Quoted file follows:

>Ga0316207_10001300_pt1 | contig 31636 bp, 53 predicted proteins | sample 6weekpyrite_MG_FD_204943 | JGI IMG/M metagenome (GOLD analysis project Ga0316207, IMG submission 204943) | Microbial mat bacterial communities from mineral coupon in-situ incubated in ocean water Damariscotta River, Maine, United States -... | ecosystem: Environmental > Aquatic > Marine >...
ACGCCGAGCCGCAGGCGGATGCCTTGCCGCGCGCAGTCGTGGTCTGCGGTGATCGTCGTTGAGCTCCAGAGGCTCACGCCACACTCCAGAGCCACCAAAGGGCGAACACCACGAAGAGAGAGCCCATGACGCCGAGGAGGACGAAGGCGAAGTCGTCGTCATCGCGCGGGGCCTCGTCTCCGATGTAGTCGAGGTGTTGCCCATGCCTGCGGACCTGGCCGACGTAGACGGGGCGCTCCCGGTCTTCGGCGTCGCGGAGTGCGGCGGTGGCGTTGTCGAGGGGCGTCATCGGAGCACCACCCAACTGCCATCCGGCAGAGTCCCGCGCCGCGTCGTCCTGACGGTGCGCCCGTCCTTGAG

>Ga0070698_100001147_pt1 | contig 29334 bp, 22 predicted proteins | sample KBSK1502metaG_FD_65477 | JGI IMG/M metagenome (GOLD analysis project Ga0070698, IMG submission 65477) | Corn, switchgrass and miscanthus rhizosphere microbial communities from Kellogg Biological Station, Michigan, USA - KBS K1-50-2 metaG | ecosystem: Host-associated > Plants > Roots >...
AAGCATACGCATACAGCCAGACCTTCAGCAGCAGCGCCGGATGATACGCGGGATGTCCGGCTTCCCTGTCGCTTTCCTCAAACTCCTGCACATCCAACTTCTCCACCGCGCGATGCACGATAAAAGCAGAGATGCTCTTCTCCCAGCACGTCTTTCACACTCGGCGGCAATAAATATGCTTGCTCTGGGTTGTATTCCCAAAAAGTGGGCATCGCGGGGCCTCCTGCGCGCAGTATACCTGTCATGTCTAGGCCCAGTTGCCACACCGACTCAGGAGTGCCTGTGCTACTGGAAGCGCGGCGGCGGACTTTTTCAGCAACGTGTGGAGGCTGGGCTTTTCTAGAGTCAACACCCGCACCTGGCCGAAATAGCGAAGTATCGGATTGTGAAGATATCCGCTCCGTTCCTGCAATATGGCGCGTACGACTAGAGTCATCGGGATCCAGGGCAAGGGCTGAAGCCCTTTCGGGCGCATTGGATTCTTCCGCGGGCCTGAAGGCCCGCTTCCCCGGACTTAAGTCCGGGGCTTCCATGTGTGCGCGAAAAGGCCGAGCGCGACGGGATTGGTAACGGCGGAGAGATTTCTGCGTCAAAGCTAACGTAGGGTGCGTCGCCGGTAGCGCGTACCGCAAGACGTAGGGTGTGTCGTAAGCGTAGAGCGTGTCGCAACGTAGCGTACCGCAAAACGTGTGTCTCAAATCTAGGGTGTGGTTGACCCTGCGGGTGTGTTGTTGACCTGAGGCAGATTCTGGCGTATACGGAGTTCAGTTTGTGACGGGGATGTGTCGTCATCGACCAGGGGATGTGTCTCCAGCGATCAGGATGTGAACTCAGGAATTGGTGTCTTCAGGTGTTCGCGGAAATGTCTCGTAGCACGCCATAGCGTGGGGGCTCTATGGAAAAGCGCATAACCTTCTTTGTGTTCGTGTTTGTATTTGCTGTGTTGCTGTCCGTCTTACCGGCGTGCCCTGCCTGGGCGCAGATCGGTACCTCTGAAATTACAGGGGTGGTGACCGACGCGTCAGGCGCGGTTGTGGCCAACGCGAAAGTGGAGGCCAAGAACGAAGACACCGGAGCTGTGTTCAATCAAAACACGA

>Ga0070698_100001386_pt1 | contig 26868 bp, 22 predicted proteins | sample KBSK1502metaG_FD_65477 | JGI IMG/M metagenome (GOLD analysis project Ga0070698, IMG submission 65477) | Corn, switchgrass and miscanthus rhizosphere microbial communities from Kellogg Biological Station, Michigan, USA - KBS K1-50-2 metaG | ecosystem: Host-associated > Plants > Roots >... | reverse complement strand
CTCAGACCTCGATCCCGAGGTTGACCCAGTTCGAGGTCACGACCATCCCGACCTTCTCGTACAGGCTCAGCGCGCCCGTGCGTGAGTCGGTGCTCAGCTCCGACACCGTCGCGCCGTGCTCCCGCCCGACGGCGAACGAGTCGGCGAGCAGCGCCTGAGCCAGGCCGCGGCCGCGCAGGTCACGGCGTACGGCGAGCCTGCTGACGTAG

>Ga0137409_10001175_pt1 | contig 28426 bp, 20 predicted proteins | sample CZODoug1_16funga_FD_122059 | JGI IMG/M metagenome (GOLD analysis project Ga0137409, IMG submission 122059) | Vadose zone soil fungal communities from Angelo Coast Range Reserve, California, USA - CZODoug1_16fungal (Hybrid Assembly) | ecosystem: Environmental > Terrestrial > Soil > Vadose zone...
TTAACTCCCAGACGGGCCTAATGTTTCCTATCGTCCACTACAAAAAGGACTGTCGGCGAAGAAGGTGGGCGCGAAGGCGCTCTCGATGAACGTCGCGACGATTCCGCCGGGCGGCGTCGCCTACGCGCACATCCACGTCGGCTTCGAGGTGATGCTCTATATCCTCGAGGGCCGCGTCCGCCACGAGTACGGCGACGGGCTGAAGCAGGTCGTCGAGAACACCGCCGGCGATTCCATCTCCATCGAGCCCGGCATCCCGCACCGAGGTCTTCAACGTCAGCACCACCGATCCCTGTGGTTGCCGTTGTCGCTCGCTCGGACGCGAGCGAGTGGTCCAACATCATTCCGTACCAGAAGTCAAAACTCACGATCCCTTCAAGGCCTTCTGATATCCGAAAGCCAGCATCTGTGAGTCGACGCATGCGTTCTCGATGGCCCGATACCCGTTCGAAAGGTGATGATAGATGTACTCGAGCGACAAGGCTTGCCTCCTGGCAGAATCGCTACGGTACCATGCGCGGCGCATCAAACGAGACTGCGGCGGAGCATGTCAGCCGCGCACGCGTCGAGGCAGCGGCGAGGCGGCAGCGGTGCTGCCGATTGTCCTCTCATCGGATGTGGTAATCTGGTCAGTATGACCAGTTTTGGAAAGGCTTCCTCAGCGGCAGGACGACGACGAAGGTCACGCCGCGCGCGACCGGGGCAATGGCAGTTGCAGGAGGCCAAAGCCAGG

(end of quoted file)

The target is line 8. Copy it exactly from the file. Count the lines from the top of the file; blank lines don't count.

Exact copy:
TTAACTCCCAGACGGGCCTAATGTTTCCTATCGTCCACTACAAAAAGGACTGTCGGCGAAGAAGGTGGGCGCGAAGGCGCTCTCGATGAACGTCGCGACGATTCCGCCGGGCGGCGTCGCCTACGCGCACATCCACGTCGGCTTCGAGGTGATGCTCTATATCCTCGAGGGCCGCGTCCGCCACGAGTACGGCGACGGGCTGAAGCAGGTCGTCGAGAACACCGCCGGCGATTCCATCTCCATCGAGCCCGGCATCCCGCACCGAGGTCTTCAACGTCAGCACCACCGATCCCTGTGGTTGCCGTTGTCGCTCGCTCGGACGCGAGCGAGTGGTCCAACATCATTCCGTACCAGAAGTCAAAACTCACGATCCCTTCAAGGCCTTCTGATATCCGAAAGCCAGCATCTGTGAGTCGACGCATGCGTTCTCGATGGCCCGATACCCGTTCGAAAGGTGATGATAGATGTACTCGAGCGACAAGGCTTGCCTCCTGGCAGAATCGCTACGGTACCATGCGCGGCGCATCAAACGAGACTGCGGCGGAGCATGTCAGCCGCGCACGCGTCGAGGCAGCGGCGAGGCGGCAGCGGTGCTGCCGATTGTCCTCTCATCGGATGTGGTAATCTGGTCAGTATGACCAGTTTTGGAAAGGCTTCCTCAGCGGCAGGACGACGACGAAGGTCACGCCGCGCGCGACCGGGGCAATGGCAGTTGCAGGAGGCCAAAGCCAGG